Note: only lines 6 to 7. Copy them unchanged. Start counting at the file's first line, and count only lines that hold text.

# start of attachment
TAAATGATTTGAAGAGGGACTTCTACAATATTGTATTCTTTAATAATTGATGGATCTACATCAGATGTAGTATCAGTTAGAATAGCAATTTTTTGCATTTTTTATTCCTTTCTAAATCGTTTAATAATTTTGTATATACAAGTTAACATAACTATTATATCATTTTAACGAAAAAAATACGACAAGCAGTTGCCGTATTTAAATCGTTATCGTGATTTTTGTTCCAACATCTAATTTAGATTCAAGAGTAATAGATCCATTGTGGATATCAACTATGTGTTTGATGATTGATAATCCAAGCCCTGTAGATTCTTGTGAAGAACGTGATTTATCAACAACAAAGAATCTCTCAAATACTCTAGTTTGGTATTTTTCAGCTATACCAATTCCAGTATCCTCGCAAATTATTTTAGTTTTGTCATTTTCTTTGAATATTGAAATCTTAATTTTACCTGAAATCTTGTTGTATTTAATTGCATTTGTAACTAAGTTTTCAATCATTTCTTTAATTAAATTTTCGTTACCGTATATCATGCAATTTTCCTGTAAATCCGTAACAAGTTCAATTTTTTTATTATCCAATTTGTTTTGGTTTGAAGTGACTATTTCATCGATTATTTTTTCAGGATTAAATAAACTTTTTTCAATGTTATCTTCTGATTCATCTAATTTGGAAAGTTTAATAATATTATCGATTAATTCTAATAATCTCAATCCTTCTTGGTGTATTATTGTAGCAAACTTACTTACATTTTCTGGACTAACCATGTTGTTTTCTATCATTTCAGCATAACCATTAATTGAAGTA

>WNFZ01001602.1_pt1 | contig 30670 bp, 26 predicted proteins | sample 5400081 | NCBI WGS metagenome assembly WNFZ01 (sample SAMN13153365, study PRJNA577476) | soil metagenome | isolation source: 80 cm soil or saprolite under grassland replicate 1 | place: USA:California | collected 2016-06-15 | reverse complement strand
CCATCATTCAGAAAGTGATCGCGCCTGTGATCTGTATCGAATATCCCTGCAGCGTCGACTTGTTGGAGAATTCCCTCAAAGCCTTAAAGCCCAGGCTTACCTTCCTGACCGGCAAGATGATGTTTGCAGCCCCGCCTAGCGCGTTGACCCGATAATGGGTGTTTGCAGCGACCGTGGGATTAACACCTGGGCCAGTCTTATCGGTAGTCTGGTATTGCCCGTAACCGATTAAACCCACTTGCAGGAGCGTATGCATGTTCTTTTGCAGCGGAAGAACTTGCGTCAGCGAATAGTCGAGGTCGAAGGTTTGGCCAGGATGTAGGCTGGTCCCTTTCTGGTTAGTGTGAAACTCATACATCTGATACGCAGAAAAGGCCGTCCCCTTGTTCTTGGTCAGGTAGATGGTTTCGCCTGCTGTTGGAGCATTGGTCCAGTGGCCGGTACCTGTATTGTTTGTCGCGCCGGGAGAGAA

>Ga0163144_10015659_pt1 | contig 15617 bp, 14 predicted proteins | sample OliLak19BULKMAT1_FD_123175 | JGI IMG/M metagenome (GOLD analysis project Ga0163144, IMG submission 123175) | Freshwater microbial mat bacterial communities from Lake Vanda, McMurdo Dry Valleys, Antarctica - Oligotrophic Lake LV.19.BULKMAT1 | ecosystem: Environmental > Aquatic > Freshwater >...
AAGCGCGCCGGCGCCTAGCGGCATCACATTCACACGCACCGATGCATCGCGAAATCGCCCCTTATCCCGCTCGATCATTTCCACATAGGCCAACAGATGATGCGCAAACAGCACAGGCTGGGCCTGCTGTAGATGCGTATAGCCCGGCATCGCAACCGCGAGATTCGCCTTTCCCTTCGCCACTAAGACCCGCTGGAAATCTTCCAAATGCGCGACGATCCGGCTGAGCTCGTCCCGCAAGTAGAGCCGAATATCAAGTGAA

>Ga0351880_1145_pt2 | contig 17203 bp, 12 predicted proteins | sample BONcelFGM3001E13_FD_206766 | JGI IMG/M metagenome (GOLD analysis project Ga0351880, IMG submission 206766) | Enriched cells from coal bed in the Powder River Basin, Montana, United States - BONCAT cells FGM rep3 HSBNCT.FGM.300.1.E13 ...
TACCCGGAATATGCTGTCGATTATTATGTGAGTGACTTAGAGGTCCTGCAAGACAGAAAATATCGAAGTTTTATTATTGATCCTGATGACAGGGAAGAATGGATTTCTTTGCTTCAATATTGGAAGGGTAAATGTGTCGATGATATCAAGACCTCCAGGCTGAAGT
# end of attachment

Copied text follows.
>Ga0351880_1145_pt2 | contig 17203 bp, 12 predicted proteins | sample BONcelFGM3001E13_FD_206766 | JGI IMG/M metagenome (GOLD analysis project Ga0351880, IMG submission 206766) | Enriched cells from coal bed in the Powder River Basin, Montana, United States - BONCAT cells FGM rep3 HSBNCT.FGM.300.1.E13 ...
TACCCGGAATATGCTGTCGATTATTATGTGAGTGACTTAGAGGTCCTGCAAGACAGAAAATATCGAAGTTTTATTATTGATCCTGATGACAGGGAAGAATGGATTTCTTTGCTTCAATATTGGAAGGGTAAATGTGTCGATGATATCAAGACCTCCAGGCTGAAGT